Lydia and I were riding in the back seat of our car, along the highway at the beginning of our family's Memorial Day vacation. Lydia was looking out the window at the passing cars and suddenly turned to me. LYDIA: Mama, do you know about a tater-totter? That's a car but with two wheels in … Continue reading Tater-Totter: A 4-year-old’s Traffic Safety Invention
Tonight I attended a meeting at my son's school (grades K-8) about the decision to hire a full-time security guard and get a metal detector. I meant to do some research before the meeting on the extent to which schools with metal detectors have experienced shooting rampages, compared to schools without. I ended up not … Continue reading Do metal detectors prevent school shootings?
Both of my children have gone through a sequence of behavior toward food that's familiar to a lot of parents: They started out eagerly sampling the foods their parents eat and liking almost everything! Then, around the third birthday, they became much more particular and soon established a short list of acceptable foods, just a … Continue reading My 3-year-old’s 3 Favorite Foods
I love the Little House books by Laura Ingalls Wilder and have treasured the experience of sharing them with my children. Little House on the Prairie was the first chapter book that interested Nicholas enough for me to read it to him. His sister Lydia's first chapter book was Mrs. Frisby and the Rats of … Continue reading Little House on the Prairie: Too racist for children?
On the way home from preschool on Monday, after we got off the bus in our neighborhood, Lydia stopped to examine a pine tree in the tiny yard of an apartment building. I took this opportunity to get some photos of her looking cute in her winter gear (she'd insisted on wearing two hooded cardigans … Continue reading The Urban Nature Experience All Children Deserve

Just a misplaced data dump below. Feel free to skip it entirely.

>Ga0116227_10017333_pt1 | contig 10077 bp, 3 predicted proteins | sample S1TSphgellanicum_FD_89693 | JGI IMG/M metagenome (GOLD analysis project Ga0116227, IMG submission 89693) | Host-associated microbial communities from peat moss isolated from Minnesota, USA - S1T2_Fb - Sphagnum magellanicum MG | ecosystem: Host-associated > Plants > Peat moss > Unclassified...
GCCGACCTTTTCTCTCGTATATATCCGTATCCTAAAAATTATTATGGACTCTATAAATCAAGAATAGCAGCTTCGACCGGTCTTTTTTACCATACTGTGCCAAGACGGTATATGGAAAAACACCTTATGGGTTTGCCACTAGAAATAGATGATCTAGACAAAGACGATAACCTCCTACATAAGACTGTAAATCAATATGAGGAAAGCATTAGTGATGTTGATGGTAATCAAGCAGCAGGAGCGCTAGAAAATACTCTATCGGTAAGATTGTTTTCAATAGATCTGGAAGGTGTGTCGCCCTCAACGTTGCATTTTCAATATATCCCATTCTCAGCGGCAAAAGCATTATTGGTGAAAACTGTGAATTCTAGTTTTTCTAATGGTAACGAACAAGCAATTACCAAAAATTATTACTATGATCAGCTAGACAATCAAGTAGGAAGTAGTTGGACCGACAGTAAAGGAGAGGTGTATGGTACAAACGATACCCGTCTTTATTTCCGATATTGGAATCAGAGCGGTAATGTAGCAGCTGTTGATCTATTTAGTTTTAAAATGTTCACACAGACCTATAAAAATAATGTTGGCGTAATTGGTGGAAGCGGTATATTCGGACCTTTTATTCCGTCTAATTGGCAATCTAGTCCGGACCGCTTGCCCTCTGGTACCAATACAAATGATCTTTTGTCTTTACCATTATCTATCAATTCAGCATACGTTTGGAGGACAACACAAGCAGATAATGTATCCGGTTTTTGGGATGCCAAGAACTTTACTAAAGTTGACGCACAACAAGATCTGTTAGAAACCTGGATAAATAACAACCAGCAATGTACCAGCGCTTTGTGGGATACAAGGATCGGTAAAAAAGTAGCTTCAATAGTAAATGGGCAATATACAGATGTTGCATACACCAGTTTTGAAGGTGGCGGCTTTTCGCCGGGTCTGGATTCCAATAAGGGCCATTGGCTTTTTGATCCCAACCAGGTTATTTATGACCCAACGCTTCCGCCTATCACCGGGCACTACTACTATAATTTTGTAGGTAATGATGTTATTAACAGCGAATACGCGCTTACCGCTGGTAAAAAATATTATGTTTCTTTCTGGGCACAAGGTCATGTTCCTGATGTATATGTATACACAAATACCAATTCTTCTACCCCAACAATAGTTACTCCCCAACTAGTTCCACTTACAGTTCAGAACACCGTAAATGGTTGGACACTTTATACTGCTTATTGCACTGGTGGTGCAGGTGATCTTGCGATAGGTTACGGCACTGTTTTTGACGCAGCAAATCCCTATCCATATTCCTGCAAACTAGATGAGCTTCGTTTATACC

It's Dr. Seuss's birthday! This is the day to enjoy reading a Dr. Seuss book, no matter how old you are. Stop by your local library and look for one you haven't read before! That's how we found Scrambled Eggs Super! (reviewed here). If you've never read I Had Trouble in Getting to Solla Sollew … Continue reading Easy Costume for Dr. Seuss Day
My son Nicholas turned 13. It happened more than a month ago, and I wouldn't have any more to say about it than any other birthday if it weren't for other people's reactions. Nearly every time somebody asks how old he is now and I tell them, they have something to say about it (beyond … Continue reading Oh, no, a teenager!!!
I've been rereading books lately (including The Geography of Nowhere, reviewed here) and reading magazines, but here are two books I read with my kids in the past month. The Giver by Lois Lowry My seventh-grade son Nicholas read this book in school and then, coincidentally, was given a copy by his sixth-grade cousin who'd … Continue reading The Giver and The Wonderful Wizard of Oz [book reviews]
We’ve raised our kids to be mostly vegetarian. We have fish once every week or two, but we never cook any other meat at home. We sometimes eat meat in restaurants or in other people’s homes. So it’s really more accurate to say we eat a low-meat diet than to say we’re vegetarian. It’s more … Continue reading I let my vegetarian kid cook a steak.
A few years ago, some people from Alumni Relations invited me out to lunch so they could ask for my perspective (about 20 years after graduation) on what my Carnegie Mellon education has meant to me. I was flattered, and it was such an interesting question to consider that I've thought about it many times … Continue reading What I Really Learned in College